Thanks to Mommyshorts for giving me the motivation to finally write how I feel about my boys’ long hair. There’s nothing more #likeaboy than just being yourself.
“She is so cute!”
“How old is she?”
“Does she want a sticker?”
These are common statements I hear on a daily basis. But as you know, I don’t have a girl…just boys. The reason I hear this is because of my boys’ hair. Two of them have long hair, and to many people, long hair = girl. It doesn’t matter that they are clearly wearing “boy clothing”, and many times playing with what most consider as “boy toys”, they get mistaken as girls so often I can’t keep track.
When my oldest, Jackson, was a baby, I loved his baby hair curls, and let his hair grow out. As he got older, the comments started to come in…as I am sure they do with many moms of little boys. “When are you going to cut his hair?” That’s a valid question…
Boys are stereotyped to have short hair. So to many it is just assumed that at one point boy babies/toddlers will get their haircut #likeaboy. The question was, when was I going to get Jackson a hair cut?
Well, he did finally get a haircut, but to my family’s dismay, it was still long.
And throughout the years, we kept it that way. Sometimes longer than other times, but nonetheless, it was always longer than the traditional “boy” haircut.
I mean….what even is that? “A boy haircut”
We live in a time where people are allowed to be whoever they want to be. We are free. And although there are gender stereotypes, they are being less and less followed everyday. Except, it seems, for what is an acceptable length of hair. (And yep, it goes both ways – just ask any mom who has a short hair cut.)
To me, my kids do have “boy” haircuts.
My Jackson still has long hair till this day. It is his choice, and he likes it. With every visit to the salon, I ask him if he wants his hair cut shorter, and he says no. In fact, one time, we did cut it a little shorter than usual with pressure from others, and he didn’t like it, it was uncomfortable for him, and he grew it back.
Two more sons later, I now also have Kyle (who likes his hair short) and Vann, who has the longest hair of the bunch. He’s my blondie…(who knows where that came from?) But as his hair finally grew in, I decided I wasn’t going to cut it short. I love how he looks with long hair. He’s my little surfer dude. But apparently, many do not like this style.
Why do people feel it’s okay to tell me “he needs a haircut?”
What does that say to me?
It tells me that they don’t like his hair…that they think it would look better cut “LIKE A BOY”
How is that okay?
It’s not okay to say that to my boy directly…making him question his choice (or mine) to have long hair. It’s not okay to tell him he has “sissy” hair…or “girl” hair. It’s just not.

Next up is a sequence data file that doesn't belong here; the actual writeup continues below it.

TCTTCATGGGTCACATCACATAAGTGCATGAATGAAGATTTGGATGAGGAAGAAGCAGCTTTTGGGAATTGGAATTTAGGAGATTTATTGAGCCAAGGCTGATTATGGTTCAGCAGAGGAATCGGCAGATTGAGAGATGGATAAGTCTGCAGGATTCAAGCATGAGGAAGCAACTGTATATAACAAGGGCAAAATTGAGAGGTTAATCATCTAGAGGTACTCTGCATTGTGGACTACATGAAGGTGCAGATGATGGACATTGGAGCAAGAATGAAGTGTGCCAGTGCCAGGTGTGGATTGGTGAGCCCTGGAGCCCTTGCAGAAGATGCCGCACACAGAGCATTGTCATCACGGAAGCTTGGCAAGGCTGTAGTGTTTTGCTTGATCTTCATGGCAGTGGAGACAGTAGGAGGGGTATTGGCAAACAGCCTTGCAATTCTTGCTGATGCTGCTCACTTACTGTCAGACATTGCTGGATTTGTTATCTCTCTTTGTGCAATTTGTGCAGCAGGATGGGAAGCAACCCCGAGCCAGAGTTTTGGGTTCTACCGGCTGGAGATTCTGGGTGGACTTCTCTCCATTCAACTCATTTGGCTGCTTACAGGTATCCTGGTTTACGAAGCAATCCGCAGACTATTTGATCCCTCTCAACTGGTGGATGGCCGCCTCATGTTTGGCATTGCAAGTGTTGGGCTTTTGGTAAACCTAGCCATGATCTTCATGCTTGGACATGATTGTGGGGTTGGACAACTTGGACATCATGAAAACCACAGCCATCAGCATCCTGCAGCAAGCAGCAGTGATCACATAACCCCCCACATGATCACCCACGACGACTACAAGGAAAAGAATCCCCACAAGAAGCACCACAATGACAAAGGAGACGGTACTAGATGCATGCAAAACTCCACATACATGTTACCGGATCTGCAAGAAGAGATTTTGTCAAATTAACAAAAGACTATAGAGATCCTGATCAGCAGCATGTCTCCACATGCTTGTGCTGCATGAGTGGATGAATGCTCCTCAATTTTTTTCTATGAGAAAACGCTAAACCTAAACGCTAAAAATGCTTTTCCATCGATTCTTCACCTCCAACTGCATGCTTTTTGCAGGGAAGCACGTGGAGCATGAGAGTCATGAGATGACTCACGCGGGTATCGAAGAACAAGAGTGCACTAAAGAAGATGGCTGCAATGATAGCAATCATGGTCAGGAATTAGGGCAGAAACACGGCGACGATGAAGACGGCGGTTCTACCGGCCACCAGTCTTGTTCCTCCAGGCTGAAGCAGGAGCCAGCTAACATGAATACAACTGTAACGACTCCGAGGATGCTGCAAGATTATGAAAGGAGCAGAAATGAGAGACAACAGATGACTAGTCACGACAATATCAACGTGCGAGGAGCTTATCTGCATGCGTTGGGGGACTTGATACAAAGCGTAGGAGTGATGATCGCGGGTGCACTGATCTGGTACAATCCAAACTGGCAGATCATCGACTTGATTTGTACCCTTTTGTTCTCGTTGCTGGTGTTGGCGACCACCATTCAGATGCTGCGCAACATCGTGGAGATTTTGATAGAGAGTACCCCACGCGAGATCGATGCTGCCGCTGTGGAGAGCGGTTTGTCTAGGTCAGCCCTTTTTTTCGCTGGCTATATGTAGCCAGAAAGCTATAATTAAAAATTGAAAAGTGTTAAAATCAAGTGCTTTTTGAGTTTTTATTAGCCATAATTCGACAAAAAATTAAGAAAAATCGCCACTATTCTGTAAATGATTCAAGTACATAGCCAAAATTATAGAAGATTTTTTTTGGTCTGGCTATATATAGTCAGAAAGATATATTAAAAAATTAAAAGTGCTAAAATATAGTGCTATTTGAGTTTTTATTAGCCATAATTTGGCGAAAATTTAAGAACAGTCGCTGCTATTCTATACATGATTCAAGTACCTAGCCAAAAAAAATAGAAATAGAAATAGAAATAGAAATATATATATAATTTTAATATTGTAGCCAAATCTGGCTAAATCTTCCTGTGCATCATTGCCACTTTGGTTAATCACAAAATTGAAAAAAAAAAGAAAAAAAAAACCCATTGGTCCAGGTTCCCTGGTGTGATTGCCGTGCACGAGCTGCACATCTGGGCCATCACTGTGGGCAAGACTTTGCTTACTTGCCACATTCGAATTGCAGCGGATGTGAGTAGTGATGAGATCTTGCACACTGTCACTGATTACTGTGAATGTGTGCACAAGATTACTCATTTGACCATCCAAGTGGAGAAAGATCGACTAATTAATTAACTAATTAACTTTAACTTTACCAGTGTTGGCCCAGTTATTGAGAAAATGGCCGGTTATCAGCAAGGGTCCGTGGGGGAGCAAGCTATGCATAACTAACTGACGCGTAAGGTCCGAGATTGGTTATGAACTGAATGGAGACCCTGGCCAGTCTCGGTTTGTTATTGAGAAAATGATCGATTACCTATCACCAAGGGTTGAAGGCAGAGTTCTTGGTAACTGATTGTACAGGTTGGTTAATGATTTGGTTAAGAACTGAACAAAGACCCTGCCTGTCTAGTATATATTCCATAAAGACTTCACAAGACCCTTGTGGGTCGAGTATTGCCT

They probably wouldn’t feel comfortable telling an adult to go get a haircut. Or if their friend got a cut that looked bad, they would probably say it looks great. So why is it appropriate to imply to a child that there is something wrong with his hair?
It hurts…just a little….knowing that certain friends and family don’t like how your child looks. Because I love how my boys look. And I can brush it off, mainly because I know some people are just stuck on stereotypes they are accustomed to.
I think it’s silly that boys are expected to have short hair. That schools can sometimes require boys to have short hair. Why does it matter?! Why aren’t boys allowed to have the same rules as girls. If they like long hair, they shouldn’t have to feel bad…or feel like they are different. I hate stereotypes. To me, my kids do have “boy” haircuts.
Angela cried when she gave into peer pressure and got her youngest son’s hair cut.
I always kept my older boys’ hair short because that’s how they liked it. With my third, I just loved the soft wavy blonde curls that he rocked every day. After countless times correcting people who called him a girl, and the comments from my family about how he desperately needed a haircut, I caved in. He was squirming and difficult the whole time. I should have taken that as a sign that he didn’t want to do it. How much more clear is the word no? I asked her not to cut it too short, but even then I was so upset at what I had done, and a little traumatized myself after forcing him to sit still for the trim. I don’t know if it will ever grow back curly like it was before, but I’m not touching it unless he asks me to.
Now she lets it grow wild because it fits his personality. Meet Morgan, he’s wild and crazy #likeaboy
Sharon of Cupcakes and Cutlery shares how her oldest boy loves his long hair.